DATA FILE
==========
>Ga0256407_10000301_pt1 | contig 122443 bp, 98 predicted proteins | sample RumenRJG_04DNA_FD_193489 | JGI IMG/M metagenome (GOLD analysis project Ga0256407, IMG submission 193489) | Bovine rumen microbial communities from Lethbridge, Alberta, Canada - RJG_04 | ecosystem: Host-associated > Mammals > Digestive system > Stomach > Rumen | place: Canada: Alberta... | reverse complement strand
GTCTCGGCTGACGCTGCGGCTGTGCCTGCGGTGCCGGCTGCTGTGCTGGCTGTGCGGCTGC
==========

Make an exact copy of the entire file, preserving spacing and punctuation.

>Ga0256407_10000301_pt1 | contig 122443 bp, 98 predicted proteins | sample RumenRJG_04DNA_FD_193489 | JGI IMG/M metagenome (GOLD analysis project Ga0256407, IMG submission 193489) | Bovine rumen microbial communities from Lethbridge, Alberta, Canada - RJG_04 | ecosystem: Host-associated > Mammals > Digestive system > Stomach > Rumen | place: Canada: Alberta... | reverse complement strand
GTCTCGGCTGACGCTGCGGCTGTGCCTGCGGTGCCGGCTGCTGTGCTGGCTGTGCGGCTGC